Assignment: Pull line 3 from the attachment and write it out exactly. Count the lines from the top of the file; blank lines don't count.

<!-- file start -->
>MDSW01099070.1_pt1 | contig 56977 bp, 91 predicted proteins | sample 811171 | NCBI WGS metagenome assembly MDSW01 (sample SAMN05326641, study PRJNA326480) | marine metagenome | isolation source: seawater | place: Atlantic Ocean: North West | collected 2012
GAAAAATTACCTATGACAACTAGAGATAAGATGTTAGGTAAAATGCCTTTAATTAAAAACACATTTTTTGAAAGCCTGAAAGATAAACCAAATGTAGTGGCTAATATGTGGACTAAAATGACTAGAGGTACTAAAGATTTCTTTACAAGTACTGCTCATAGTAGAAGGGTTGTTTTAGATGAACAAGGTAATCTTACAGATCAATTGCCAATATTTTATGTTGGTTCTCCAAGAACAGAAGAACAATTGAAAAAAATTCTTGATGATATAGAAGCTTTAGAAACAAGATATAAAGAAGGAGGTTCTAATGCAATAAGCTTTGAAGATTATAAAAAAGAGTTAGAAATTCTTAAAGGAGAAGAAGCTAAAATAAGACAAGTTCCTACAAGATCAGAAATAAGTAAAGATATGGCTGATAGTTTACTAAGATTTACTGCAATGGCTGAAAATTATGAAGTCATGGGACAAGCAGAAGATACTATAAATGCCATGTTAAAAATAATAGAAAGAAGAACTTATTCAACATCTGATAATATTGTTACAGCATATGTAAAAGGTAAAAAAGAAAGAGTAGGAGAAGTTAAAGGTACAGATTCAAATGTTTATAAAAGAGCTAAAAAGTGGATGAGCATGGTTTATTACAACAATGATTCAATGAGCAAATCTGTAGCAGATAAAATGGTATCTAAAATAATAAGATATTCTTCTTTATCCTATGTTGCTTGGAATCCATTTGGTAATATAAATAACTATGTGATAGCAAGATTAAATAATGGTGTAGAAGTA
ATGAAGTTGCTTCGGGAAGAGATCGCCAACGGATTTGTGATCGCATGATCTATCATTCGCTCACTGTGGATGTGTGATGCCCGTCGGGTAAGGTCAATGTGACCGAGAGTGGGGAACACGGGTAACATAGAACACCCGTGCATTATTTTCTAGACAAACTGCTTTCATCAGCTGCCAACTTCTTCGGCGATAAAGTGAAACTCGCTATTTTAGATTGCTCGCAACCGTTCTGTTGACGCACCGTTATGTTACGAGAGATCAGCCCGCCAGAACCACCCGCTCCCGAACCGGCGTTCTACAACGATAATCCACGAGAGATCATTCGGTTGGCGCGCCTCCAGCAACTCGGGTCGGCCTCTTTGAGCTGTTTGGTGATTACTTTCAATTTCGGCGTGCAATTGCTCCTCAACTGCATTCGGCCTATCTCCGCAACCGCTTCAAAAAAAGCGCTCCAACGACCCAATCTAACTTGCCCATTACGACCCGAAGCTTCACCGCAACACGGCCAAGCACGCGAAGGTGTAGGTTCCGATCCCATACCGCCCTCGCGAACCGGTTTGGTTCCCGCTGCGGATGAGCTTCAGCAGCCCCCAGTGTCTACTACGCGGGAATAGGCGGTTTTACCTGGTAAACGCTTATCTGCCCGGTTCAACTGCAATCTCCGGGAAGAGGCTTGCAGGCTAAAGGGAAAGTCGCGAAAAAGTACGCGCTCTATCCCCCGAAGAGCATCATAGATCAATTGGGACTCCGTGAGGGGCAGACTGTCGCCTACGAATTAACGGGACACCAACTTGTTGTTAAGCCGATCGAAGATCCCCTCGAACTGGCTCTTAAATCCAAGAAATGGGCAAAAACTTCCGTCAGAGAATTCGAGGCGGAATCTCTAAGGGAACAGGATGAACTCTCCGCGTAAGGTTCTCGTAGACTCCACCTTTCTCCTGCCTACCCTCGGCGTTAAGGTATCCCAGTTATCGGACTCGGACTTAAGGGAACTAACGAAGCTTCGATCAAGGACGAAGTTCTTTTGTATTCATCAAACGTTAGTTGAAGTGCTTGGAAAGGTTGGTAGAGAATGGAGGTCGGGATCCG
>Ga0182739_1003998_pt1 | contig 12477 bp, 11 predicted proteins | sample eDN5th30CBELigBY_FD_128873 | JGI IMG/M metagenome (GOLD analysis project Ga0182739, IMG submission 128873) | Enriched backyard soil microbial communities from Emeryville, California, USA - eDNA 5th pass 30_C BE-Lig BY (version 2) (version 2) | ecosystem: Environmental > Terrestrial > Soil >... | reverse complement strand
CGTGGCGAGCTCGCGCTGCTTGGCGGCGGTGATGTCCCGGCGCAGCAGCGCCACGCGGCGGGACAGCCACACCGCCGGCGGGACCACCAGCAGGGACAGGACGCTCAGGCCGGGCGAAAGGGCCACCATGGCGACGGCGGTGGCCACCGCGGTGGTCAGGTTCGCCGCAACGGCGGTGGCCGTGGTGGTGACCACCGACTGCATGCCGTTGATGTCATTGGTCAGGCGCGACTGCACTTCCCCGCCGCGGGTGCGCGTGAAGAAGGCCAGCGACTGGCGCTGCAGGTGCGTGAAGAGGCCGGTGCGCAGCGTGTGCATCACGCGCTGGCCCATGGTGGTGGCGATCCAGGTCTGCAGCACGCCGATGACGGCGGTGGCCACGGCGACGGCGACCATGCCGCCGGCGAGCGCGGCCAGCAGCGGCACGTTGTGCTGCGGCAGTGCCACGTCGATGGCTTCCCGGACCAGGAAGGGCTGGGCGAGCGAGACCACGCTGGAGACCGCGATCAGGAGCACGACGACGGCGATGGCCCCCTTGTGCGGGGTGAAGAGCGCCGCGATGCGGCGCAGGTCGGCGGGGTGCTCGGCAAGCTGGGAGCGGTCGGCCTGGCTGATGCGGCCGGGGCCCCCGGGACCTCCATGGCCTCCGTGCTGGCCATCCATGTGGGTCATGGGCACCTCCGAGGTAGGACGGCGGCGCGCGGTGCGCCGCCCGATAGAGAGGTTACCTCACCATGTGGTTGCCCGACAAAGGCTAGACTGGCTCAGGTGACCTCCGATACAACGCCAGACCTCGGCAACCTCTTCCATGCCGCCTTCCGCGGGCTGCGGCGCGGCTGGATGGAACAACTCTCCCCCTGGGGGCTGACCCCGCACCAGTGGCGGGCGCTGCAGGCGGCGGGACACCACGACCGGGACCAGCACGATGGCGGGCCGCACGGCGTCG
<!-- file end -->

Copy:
ATGAAGTTGCTTCGGGAAGAGATCGCCAACGGATTTGTGATCGCATGATCTATCATTCGCTCACTGTGGATGTGTGATGCCCGTCGGGTAAGGTCAATGTGACCGAGAGTGGGGAACACGGGTAACATAGAACACCCGTGCATTATTTTCTAGACAAACTGCTTTCATCAGCTGCCAACTTCTTCGGCGATAAAGTGAAACTCGCTATTTTAGATTGCTCGCAACCGTTCTGTTGACGCACCGTTATGTTACGAGAGATCAGCCCGCCAGAACCACCCGCTCCCGAACCGGCGTTCTACAACGATAATCCACGAGAGATCATTCGGTTGGCGCGCCTCCAGCAACTCGGGTCGGCCTCTTTGAGCTGTTTGGTGATTACTTTCAATTTCGGCGTGCAATTGCTCCTCAACTGCATTCGGCCTATCTCCGCAACCGCTTCAAAAAAAGCGCTCCAACGACCCAATCTAACTTGCCCATTACGACCCGAAGCTTCACCGCAACACGGCCAAGCACGCGAAGGTGTAGGTTCCGATCCCATACCGCCCTCGCGAACCGGTTTGGTTCCCGCTGCGGATGAGCTTCAGCAGCCCCCAGTGTCTACTACGCGGGAATAGGCGGTTTTACCTGGTAAACGCTTATCTGCCCGGTTCAACTGCAATCTCCGGGAAGAGGCTTGCAGGCTAAAGGGAAAGTCGCGAAAAAGTACGCGCTCTATCCCCCGAAGAGCATCATAGATCAATTGGGACTCCGTGAGGGGCAGACTGTCGCCTACGAATTAACGGGACACCAACTTGTTGTTAAGCCGATCGAAGATCCCCTCGAACTGGCTCTTAAATCCAAGAAATGGGCAAAAACTTCCGTCAGAGAATTCGAGGCGGAATCTCTAAGGGAACAGGATGAACTCTCCGCGTAAGGTTCTCGTAGACTCCACCTTTCTCCTGCCTACCCTCGGCGTTAAGGTATCCCAGTTATCGGACTCGGACTTAAGGGAACTAACGAAGCTTCGATCAAGGACGAAGTTCTTTTGTATTCATCAAACGTTAGTTGAAGTGCTTGGAAAGGTTGGTAGAGAATGGAGGTCGGGATCCG